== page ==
Social Media Marketing vs. Email Marketing

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social media marketing vs. email marketing

Is your business looking at their inbound marketing and wondering if the time and effort they spend is worth it? Do they have a social media presence? Do they send email blasts and newsletters? Are you wondering which one, social media marketing or email marketing is giving you the best ROI?

Without a good system and automation social media marketing can be time-consuming. Today, businesses are expected to have a social media presence by the consumers they serve. If a social media account isn’t present, the consumer may lose confidence in the brand, think them antiquated, and not use them.

Email marketing can be time intensive also, as newsletter articles have to be written, formatted and put into the newsletter template. Newsletters can announce new products and drive add-on sales. Regular email marketing keeps a business in the foreground of a potential customers mind.

Both methods of marketing are integral parts of a company’s online marketing strategy, but deciding how much effort and time should go into each must eventually come down to a numbers game.  That is, what ROI (return on investment) is the company seeing from their social media marketing vs. email marketing.

A Numbers Breakdown

For all the hype about social media, the numbers on the marketing, tend to lean in favor of email.  When it comes to statistics regarding users, opens, and click-through rates here are some things to think about.

Sometimes it seems like everyone has a Facebook account because there are over 1 billion active users. But that is small in comparison to the 3.9 billion people with email addresses.

In just raw numbers, there’s more email users, but the real difference is the reach and engagement levels.  On Facebook, the posts tend to reach only between 2 to 6% of a page’s fans. While email open rates usually start at about 16%. I’ve seen accounts with email open rates of 68% because the emails sent were timely and interesting.  In terms of simple math, it’s at the very least 3x more likely that a customer or a potential customer will open an email than see a post on Facebook.  Click-through rates are even more skewed with emails having a conservative 3% click through rate while social media sits around 0.5% CTR, a 6x difference.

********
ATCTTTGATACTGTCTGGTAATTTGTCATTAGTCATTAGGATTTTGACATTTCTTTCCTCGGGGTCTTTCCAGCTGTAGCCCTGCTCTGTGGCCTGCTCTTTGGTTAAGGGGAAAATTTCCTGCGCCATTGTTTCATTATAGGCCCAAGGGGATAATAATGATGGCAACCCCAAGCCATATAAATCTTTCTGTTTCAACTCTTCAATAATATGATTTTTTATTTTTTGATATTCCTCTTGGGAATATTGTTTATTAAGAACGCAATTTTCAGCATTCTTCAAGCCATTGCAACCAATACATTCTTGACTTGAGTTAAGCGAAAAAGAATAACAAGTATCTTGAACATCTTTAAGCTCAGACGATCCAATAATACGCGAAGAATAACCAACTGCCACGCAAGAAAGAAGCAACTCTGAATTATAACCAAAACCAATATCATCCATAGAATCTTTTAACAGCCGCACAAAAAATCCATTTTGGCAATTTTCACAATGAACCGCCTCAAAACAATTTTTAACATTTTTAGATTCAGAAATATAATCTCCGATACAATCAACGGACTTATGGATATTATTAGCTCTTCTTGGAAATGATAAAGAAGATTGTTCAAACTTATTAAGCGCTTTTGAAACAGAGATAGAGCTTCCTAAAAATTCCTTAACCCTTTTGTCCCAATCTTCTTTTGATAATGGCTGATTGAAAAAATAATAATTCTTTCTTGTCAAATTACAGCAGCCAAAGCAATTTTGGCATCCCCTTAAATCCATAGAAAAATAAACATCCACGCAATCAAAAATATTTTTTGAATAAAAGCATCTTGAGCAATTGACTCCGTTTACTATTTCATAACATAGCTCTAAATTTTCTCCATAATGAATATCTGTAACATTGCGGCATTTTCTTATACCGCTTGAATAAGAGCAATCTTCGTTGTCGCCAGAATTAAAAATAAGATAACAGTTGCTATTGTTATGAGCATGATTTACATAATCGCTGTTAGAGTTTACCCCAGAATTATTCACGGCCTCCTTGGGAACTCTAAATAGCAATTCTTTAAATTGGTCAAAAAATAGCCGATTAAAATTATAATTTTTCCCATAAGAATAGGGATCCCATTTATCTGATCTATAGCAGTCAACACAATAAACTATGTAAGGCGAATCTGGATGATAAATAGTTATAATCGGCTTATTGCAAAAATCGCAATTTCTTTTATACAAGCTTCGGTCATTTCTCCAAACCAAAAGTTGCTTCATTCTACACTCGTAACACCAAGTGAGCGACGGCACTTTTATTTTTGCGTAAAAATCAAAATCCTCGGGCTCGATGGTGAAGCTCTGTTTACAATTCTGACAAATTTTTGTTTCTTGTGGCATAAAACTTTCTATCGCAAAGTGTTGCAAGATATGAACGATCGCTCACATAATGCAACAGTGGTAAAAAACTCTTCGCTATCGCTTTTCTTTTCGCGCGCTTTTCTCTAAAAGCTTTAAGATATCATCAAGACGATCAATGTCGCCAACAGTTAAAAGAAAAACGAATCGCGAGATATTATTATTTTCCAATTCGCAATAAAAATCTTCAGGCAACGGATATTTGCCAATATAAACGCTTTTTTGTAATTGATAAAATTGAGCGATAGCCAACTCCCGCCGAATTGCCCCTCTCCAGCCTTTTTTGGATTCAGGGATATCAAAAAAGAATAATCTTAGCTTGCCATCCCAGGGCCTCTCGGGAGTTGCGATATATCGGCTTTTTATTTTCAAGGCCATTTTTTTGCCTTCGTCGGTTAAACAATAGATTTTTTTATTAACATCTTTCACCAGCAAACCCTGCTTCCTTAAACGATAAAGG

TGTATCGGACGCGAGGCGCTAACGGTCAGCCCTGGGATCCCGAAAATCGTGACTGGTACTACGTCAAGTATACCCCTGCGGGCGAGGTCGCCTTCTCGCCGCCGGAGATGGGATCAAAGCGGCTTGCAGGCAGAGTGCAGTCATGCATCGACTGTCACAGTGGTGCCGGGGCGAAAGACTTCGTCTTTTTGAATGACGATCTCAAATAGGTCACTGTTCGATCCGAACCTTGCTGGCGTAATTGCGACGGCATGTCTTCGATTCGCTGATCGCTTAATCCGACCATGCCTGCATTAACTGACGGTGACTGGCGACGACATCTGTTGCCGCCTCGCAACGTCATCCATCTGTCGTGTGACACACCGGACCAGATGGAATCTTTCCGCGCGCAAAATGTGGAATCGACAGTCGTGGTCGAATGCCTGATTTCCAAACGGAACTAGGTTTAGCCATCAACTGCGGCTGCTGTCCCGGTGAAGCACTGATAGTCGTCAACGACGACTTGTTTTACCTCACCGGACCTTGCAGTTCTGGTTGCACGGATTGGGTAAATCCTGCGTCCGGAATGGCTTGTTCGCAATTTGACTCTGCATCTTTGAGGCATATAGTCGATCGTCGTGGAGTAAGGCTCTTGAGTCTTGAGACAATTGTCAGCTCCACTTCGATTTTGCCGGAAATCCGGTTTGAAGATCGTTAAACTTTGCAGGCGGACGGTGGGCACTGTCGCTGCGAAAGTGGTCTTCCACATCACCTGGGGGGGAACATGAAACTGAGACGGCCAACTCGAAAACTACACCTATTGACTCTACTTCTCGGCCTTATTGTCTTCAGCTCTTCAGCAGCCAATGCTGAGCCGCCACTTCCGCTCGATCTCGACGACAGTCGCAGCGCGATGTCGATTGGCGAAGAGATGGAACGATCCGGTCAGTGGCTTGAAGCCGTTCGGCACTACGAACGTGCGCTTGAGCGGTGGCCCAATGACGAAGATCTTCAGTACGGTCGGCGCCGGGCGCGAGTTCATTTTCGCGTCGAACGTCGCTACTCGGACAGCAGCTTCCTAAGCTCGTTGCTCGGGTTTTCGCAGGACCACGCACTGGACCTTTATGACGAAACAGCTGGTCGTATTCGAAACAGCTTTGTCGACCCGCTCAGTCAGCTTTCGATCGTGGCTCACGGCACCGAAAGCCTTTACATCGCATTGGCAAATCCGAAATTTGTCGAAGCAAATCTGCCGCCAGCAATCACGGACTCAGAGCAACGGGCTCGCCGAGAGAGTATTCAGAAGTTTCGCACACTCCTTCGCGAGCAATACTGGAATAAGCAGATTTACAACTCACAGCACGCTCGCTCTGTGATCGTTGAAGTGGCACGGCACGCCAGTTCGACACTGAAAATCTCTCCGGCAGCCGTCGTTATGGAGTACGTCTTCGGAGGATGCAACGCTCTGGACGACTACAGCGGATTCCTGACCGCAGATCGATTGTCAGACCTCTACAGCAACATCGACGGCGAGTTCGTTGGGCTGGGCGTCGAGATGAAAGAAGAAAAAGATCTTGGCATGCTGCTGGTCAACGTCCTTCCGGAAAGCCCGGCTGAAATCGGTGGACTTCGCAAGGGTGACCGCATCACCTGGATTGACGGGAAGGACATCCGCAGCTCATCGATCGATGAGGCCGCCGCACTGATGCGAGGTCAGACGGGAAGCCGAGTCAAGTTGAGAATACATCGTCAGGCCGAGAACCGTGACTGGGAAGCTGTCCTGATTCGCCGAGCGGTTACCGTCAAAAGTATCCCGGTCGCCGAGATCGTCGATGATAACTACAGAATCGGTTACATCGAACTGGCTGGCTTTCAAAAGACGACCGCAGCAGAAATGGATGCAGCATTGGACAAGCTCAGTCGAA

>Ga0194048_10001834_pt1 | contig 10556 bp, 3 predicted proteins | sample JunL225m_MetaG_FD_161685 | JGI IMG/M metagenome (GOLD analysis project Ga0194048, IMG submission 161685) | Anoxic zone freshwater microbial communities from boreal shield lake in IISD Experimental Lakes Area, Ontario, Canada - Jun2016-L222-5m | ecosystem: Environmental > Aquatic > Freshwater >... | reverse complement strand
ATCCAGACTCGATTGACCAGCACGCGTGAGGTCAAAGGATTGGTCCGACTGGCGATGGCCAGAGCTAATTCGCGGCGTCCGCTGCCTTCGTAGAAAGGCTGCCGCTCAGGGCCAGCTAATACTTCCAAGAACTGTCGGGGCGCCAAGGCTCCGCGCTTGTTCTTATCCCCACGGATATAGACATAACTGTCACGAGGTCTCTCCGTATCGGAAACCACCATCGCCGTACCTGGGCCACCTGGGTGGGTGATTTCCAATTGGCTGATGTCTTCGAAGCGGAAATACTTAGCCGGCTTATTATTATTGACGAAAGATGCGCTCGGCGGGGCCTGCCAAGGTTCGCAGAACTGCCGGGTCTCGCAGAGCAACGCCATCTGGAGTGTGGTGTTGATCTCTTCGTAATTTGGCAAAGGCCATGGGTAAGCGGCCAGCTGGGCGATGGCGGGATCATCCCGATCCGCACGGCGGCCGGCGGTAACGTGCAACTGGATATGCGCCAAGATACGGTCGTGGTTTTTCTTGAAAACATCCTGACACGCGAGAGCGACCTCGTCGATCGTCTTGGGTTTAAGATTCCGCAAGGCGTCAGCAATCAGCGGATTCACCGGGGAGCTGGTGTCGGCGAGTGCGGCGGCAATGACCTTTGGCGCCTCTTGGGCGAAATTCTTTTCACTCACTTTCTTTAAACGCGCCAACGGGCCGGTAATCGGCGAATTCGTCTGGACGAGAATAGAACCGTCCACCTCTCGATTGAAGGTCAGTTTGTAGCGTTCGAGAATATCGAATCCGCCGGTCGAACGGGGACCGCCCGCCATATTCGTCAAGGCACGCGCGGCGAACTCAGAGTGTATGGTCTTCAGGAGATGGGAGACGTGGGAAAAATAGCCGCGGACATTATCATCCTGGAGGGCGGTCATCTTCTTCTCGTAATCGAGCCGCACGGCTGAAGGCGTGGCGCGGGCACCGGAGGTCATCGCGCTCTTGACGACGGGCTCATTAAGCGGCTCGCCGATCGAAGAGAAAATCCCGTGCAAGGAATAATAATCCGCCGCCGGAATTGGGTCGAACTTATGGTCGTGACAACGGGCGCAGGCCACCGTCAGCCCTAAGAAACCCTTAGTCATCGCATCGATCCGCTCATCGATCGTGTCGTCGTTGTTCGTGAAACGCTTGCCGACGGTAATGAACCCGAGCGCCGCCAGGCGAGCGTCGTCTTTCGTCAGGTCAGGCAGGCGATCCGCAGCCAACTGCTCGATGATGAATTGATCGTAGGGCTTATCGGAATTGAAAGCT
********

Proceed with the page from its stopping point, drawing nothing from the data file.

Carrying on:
Some corporations may not allow employees to access social media sites, but most corporations give their employees email addresses. Making email more likely to be used during work hours.

The fact is that most people check their email on a daily basis. Despite impressive numbers for emails, there are many aspects of email marketing being neglected like mobile optimization, tracking and analysis.

The ROI on Email Marketing

Looking at the statistics, there’s no doubt that the return on investment for email marketing is quite impressive, a 2500% for 2013 according to the Direct Marketing Association. There’s  an unbelievable amount of competition on a user’s Facebook newsfeed, but a newsletter or eBlast is just as likely to get noticed as any other email. If the email sender is a company or brand the reader likes, the receiver is very likely to open the email.

Companies rate email marketing as an excellent or good marketing channel. Most companies attribute around 23% of total sales to this outlet. By no means is it a diminishing trend either, there’s a proportionate rise of 28% if one is looking at the yearly increase.

Email marketing’s greatest issue is the time and effort spent in putting together emails. The marketing method could be much more effective if the time spent involved more focus on strategy and segmentation rather than deployment and campaign management. Strategizing early on is essential to minimizing the amount of time wasted further down the road.

Measuring Social Media Marketing ROI

Just because email is more effective, doesn’t mean that companies should forget about social media channels. Social media channels can be an important part of building an email list by adding subscription links and forms.

It’s generally more difficult to measure the ROI on social media, but there are some ways to make a few measurements. Interactions and traffic are important to analyze.

Unfortunately, there’s no perfect or comprehensive way to measure ROI on a social media channel. It’s best to try and use a combination of the benchmark of metrics, interactions, and traffic to draw the best conclusions. Using the analytics you gather from your social networks and email campaigns, it will be easier to decide how much time and money should be dedicated to each of these channels.

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